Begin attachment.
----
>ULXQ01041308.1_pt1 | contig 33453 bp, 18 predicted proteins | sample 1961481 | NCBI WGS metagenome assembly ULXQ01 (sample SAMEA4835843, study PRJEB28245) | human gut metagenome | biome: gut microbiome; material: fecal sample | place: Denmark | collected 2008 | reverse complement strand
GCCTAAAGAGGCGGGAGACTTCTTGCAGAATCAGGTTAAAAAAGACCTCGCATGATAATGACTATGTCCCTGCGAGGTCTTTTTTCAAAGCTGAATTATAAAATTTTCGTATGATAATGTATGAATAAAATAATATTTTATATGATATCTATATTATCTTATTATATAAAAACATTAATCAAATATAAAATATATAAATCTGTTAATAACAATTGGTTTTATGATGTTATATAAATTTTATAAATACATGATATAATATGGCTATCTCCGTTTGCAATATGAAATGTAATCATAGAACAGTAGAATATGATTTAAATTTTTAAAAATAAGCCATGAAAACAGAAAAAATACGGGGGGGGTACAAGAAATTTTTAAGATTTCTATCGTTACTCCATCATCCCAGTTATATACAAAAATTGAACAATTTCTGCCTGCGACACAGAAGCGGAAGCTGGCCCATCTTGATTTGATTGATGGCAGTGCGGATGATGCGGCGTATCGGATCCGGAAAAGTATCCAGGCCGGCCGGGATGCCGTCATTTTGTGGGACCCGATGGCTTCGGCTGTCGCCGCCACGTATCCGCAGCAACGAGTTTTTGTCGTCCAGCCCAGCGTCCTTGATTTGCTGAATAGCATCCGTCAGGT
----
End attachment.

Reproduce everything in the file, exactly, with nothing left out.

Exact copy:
>ULXQ01041308.1_pt1 | contig 33453 bp, 18 predicted proteins | sample 1961481 | NCBI WGS metagenome assembly ULXQ01 (sample SAMEA4835843, study PRJEB28245) | human gut metagenome | biome: gut microbiome; material: fecal sample | place: Denmark | collected 2008 | reverse complement strand
GCCTAAAGAGGCGGGAGACTTCTTGCAGAATCAGGTTAAAAAAGACCTCGCATGATAATGACTATGTCCCTGCGAGGTCTTTTTTCAAAGCTGAATTATAAAATTTTCGTATGATAATGTATGAATAAAATAATATTTTATATGATATCTATATTATCTTATTATATAAAAACATTAATCAAATATAAAATATATAAATCTGTTAATAACAATTGGTTTTATGATGTTATATAAATTTTATAAATACATGATATAATATGGCTATCTCCGTTTGCAATATGAAATGTAATCATAGAACAGTAGAATATGATTTAAATTTTTAAAAATAAGCCATGAAAACAGAAAAAATACGGGGGGGGTACAAGAAATTTTTAAGATTTCTATCGTTACTCCATCATCCCAGTTATATACAAAAATTGAACAATTTCTGCCTGCGACACAGAAGCGGAAGCTGGCCCATCTTGATTTGATTGATGGCAGTGCGGATGATGCGGCGTATCGGATCCGGAAAAGTATCCAGGCCGGCCGGGATGCCGTCATTTTGTGGGACCCGATGGCTTCGGCTGTCGCCGCCACGTATCCGCAGCAACGAGTTTTTGTCGTCCAGCCCAGCGTCCTTGATTTGCTGAATAGCATCCGTCAGGT